Pre-1980s, Norway’s economic policy was much like India’s

Norway’s Central Bank Governor Svein Gjedrem gives this superb lecture tracking developments in economic policy focusing on Norway. He also looks at state of economics in general and why should we study it.

First the topic. There were quite a few similarities between Norway and India in 1950s:

Keynes’ theories gave support to an era of more state planning and control. Some countries went farther than others. In Norway, the first Nobel laureate in economics Ragnar Frisch was an important agenda-setter. Frisch, who worked here in this department, wanted to make the subject more scientific by using mathematics and statistics. According to Frisch, economic theory should be expressed by mathematical models and supported by quantified relationships. He made a substantial contribution to the development of accounts for the nation as a whole – national accounts. When economists worldwide discuss concepts such as gross domestic product, private consumption and investment, this can to a large extent be attributed to Frisch. Together with Trygve Haavelmo, also a Nobel laureate in economics, Frisch contributed to giving the Department of Economics at the University of Oslo a proud past. Frisch was sceptical as to whether market forces alone would ensure an efficient distribution of resources. Equipped with new tools, he saw the economist as a sort of social engineer who, with the help of mathematical models, detailed accounts and proposals for regulation, management and control, could assist government and parliament in improving living standards and welfare.

Confidence in government planning and management marked Norwegian economic policy in the 1950s, 60s and 70s. Self-confidence among economists was considerable, as was their influence on economic policy. The work was led by former students of Frisch, such as Erik Brofoss who became finance minister and later also central bank governor.

Norway was among the countries that went particularly far in developing an economy with a high degree of centralised coordination and control.  It may perhaps be said that this work culminated in the 1973 proposal to establish an incomes policy council. The social partners were to undertake a commitment to keep negotiated wage increases within specific limits. The proposal to establish an incomes policy council was logical. It was the last wall in the structure erected after the war. Other elements were:

  • fiscal policy – the management of public spending and revenues – was oriented towards full employment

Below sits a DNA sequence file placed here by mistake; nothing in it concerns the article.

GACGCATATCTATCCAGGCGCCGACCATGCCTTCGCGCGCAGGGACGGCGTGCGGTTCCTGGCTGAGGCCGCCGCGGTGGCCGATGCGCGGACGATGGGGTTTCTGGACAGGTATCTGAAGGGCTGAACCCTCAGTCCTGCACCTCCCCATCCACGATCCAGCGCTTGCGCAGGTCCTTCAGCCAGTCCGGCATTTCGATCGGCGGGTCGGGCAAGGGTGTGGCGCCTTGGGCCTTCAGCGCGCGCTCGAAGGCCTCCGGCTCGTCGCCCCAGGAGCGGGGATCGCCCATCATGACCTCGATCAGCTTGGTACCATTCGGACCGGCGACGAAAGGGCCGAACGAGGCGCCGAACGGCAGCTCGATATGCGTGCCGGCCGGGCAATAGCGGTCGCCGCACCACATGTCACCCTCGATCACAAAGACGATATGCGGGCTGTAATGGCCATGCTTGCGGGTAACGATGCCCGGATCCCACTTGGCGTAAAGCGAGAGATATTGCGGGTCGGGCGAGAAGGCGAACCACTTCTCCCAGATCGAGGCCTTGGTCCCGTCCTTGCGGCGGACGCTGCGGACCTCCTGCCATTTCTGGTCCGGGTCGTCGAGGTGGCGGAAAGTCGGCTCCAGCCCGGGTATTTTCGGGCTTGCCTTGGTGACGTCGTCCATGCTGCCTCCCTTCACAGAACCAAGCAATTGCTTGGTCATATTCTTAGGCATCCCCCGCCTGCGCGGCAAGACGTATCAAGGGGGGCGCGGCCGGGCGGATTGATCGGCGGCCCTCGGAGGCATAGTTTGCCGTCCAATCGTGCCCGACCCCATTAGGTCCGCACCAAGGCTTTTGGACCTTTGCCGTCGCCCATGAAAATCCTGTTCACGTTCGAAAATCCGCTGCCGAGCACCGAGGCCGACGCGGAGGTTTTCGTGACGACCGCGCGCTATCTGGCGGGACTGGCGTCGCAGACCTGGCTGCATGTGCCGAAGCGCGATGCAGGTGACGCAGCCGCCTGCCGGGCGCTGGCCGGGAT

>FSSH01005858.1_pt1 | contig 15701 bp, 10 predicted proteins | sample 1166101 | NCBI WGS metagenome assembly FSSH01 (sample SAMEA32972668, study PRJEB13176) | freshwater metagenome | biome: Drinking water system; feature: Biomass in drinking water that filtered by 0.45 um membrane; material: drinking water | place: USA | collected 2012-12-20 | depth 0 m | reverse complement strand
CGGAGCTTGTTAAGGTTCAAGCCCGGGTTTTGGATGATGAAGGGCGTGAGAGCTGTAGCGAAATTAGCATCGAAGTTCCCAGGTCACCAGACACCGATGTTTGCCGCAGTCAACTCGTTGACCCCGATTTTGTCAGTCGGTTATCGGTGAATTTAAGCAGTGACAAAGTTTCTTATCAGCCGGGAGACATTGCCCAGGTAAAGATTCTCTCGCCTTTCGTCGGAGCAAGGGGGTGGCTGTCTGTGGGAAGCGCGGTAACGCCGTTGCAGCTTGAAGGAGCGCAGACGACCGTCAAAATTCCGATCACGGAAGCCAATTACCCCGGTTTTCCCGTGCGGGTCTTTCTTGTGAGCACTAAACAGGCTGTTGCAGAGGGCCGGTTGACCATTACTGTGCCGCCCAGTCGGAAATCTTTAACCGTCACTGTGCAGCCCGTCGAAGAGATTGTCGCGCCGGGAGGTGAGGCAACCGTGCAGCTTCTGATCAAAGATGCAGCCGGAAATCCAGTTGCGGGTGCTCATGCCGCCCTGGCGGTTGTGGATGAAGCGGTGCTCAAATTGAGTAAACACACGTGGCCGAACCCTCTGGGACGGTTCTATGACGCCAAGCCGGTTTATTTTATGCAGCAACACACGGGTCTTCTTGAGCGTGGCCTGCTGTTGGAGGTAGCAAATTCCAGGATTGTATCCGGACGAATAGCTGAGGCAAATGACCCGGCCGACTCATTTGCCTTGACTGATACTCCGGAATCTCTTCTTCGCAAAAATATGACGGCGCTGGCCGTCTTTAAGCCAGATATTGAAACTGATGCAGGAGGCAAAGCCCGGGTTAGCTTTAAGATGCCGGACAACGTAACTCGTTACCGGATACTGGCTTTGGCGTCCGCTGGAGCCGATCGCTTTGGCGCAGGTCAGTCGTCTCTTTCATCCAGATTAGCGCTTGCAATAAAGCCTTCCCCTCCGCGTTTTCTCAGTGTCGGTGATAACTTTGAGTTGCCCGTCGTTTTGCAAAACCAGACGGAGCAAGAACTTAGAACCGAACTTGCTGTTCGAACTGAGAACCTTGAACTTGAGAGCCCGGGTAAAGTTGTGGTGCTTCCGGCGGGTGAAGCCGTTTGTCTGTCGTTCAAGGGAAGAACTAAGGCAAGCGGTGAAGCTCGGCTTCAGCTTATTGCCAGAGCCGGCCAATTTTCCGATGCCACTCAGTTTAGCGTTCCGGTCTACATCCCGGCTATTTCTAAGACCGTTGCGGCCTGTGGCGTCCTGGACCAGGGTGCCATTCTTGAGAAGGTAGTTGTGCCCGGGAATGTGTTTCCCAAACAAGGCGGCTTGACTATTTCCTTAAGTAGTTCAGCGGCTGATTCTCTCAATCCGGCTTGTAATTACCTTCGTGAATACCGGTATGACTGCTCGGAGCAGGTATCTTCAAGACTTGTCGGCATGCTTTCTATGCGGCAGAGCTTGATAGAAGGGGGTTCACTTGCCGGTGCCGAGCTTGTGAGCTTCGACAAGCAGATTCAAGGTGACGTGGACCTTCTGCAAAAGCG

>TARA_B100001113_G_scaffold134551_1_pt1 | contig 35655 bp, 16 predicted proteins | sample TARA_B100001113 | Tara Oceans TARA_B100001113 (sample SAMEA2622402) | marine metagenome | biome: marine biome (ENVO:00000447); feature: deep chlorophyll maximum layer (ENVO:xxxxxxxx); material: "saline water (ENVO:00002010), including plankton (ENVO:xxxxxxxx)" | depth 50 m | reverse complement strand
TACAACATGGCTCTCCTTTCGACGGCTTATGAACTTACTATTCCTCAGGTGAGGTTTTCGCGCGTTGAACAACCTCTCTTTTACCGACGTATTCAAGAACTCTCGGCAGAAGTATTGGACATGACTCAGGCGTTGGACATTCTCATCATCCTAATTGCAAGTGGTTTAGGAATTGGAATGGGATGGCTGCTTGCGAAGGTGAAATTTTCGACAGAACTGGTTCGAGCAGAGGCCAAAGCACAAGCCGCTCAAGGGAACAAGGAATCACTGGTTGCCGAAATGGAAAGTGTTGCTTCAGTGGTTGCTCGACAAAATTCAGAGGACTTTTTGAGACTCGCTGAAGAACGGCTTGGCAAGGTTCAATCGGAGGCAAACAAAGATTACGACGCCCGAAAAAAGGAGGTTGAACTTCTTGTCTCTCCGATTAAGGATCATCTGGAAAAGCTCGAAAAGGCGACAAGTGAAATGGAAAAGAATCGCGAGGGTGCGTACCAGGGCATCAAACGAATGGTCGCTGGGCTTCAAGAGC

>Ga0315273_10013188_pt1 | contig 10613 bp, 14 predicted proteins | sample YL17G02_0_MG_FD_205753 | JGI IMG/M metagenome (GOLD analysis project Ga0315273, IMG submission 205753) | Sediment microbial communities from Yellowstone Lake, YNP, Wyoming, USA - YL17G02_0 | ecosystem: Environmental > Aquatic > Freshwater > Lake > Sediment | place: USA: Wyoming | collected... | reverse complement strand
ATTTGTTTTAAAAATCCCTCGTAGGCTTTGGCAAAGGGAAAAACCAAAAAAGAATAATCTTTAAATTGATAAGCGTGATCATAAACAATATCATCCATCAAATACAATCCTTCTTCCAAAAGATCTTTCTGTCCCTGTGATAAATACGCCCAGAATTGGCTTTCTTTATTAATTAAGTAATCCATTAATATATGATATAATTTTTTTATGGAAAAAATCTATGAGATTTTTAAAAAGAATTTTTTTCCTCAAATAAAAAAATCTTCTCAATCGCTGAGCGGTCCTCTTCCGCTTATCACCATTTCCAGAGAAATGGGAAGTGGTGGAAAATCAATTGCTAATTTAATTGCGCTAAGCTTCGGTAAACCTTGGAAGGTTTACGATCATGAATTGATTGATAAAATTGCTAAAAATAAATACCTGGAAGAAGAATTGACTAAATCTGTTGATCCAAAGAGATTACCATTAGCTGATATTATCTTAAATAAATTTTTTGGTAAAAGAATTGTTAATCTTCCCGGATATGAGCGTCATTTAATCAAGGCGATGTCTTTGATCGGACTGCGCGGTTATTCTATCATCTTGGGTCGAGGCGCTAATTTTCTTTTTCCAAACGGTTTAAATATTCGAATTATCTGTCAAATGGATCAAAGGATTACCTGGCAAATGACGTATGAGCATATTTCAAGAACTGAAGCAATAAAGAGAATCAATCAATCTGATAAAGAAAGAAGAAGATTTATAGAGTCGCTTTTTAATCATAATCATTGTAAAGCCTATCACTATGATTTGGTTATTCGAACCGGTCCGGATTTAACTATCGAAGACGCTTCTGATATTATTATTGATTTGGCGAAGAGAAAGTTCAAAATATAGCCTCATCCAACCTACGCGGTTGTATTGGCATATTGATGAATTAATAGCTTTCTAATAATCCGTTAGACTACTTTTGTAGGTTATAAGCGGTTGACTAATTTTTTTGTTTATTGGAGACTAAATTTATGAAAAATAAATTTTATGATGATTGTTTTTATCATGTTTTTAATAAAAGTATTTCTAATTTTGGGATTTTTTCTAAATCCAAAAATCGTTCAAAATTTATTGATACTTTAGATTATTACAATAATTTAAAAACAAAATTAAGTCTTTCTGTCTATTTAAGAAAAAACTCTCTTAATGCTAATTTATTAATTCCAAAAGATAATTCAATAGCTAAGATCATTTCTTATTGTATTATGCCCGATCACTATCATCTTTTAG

• credit regulation within limits specified in a separate credit budget
  • channelling of loans through state banks
  • regulation of cross-border capital movements
  • low nominal interest rates stipulated by the government authorities
  • a fixed, though adjustable, krone exchange rate
  • use of price regulation
  • an active business policy through state ownership and state grants and subsidies.

 
The proposal to establish an incomes policy council did not receive support. There was just too much state control and coordination. Today, 40 years later, little remains of the management system that was built after the war. The structure was not sufficiently robust.

Detailed management and regulation of the economy was not able to deliver sustainable growth and welfare. On the contrary, the result was poor efficiency and wide fluctuations in the Norwegian economy in the 1970s and 1980s. The wide fluctuations culminated in a credit boom in the mid-1980s, which was followed by a banking crisis and a deep recession with high unemployment at the end of 1980s and the beginning of the 1990s.

Fascinating stuff. How Frisch’s ideas led to flow of economic thought and policies in Norway. And how the idea was stretched to a far point where income council kind of thing was to be established. Same was the case in India (though there were differences as well). What is also interesting is how quickly Norway manged the transition from a planned to a market economy and became an advanced economy. In India we still have a long long way to go.

All this changed from 1990 onwards:

Four pillars were established in the 1990s and in 2001 to stabilise economic developments:

  • the petroleum fund mechanism
  • the fiscal rule
  • a floating exchange rate
  • inflation targeting

This system was introduced in response to the sharp upturns and downturns in the economy over the first twenty years of the Norwegian oil age.

He lists few challenges ahead:

  • Norwegian labour has never been as costly as it is now